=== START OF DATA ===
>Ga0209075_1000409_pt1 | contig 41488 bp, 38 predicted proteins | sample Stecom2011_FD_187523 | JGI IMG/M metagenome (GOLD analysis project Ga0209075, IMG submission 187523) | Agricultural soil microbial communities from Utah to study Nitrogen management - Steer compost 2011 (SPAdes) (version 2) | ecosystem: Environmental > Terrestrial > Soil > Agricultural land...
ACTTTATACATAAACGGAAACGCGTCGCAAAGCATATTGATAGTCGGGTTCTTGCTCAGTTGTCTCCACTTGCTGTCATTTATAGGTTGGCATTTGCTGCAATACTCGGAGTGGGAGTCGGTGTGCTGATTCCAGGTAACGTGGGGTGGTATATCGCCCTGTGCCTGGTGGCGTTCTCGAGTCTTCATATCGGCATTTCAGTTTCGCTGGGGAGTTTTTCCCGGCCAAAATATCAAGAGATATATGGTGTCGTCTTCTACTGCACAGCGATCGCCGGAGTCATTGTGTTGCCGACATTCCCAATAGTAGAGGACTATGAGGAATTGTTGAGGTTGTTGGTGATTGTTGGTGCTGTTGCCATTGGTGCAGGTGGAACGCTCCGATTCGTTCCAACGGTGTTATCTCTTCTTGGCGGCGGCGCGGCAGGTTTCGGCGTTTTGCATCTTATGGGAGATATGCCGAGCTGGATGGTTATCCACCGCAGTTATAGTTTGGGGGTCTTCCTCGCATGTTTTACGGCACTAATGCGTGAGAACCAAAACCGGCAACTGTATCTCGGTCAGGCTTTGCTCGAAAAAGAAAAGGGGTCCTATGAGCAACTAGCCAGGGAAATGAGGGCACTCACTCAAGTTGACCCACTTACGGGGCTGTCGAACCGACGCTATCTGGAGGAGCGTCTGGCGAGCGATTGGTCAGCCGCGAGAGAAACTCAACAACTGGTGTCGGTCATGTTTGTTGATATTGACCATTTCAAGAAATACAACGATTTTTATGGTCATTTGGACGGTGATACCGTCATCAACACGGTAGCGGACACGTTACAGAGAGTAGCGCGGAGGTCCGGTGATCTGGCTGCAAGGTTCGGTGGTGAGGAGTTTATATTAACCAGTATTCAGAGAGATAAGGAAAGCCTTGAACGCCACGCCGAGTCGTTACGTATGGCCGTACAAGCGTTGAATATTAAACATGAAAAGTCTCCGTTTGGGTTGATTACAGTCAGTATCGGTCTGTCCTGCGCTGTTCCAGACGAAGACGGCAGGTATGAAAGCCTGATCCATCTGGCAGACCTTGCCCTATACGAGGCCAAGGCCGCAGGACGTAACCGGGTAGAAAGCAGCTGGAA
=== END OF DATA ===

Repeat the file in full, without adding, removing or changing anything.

>Ga0209075_1000409_pt1 | contig 41488 bp, 38 predicted proteins | sample Stecom2011_FD_187523 | JGI IMG/M metagenome (GOLD analysis project Ga0209075, IMG submission 187523) | Agricultural soil microbial communities from Utah to study Nitrogen management - Steer compost 2011 (SPAdes) (version 2) | ecosystem: Environmental > Terrestrial > Soil > Agricultural land...
ACTTTATACATAAACGGAAACGCGTCGCAAAGCATATTGATAGTCGGGTTCTTGCTCAGTTGTCTCCACTTGCTGTCATTTATAGGTTGGCATTTGCTGCAATACTCGGAGTGGGAGTCGGTGTGCTGATTCCAGGTAACGTGGGGTGGTATATCGCCCTGTGCCTGGTGGCGTTCTCGAGTCTTCATATCGGCATTTCAGTTTCGCTGGGGAGTTTTTCCCGGCCAAAATATCAAGAGATATATGGTGTCGTCTTCTACTGCACAGCGATCGCCGGAGTCATTGTGTTGCCGACATTCCCAATAGTAGAGGACTATGAGGAATTGTTGAGGTTGTTGGTGATTGTTGGTGCTGTTGCCATTGGTGCAGGTGGAACGCTCCGATTCGTTCCAACGGTGTTATCTCTTCTTGGCGGCGGCGCGGCAGGTTTCGGCGTTTTGCATCTTATGGGAGATATGCCGAGCTGGATGGTTATCCACCGCAGTTATAGTTTGGGGGTCTTCCTCGCATGTTTTACGGCACTAATGCGTGAGAACCAAAACCGGCAACTGTATCTCGGTCAGGCTTTGCTCGAAAAAGAAAAGGGGTCCTATGAGCAACTAGCCAGGGAAATGAGGGCACTCACTCAAGTTGACCCACTTACGGGGCTGTCGAACCGACGCTATCTGGAGGAGCGTCTGGCGAGCGATTGGTCAGCCGCGAGAGAAACTCAACAACTGGTGTCGGTCATGTTTGTTGATATTGACCATTTCAAGAAATACAACGATTTTTATGGTCATTTGGACGGTGATACCGTCATCAACACGGTAGCGGACACGTTACAGAGAGTAGCGCGGAGGTCCGGTGATCTGGCTGCAAGGTTCGGTGGTGAGGAGTTTATATTAACCAGTATTCAGAGAGATAAGGAAAGCCTTGAACGCCACGCCGAGTCGTTACGTATGGCCGTACAAGCGTTGAATATTAAACATGAAAAGTCTCCGTTTGGGTTGATTACAGTCAGTATCGGTCTGTCCTGCGCTGTTCCAGACGAAGACGGCAGGTATGAAAGCCTGATCCATCTGGCAGACCTTGCCCTATACGAGGCCAAGGCCGCAGGACGTAACCGGGTAGAAAGCAGCTGGAA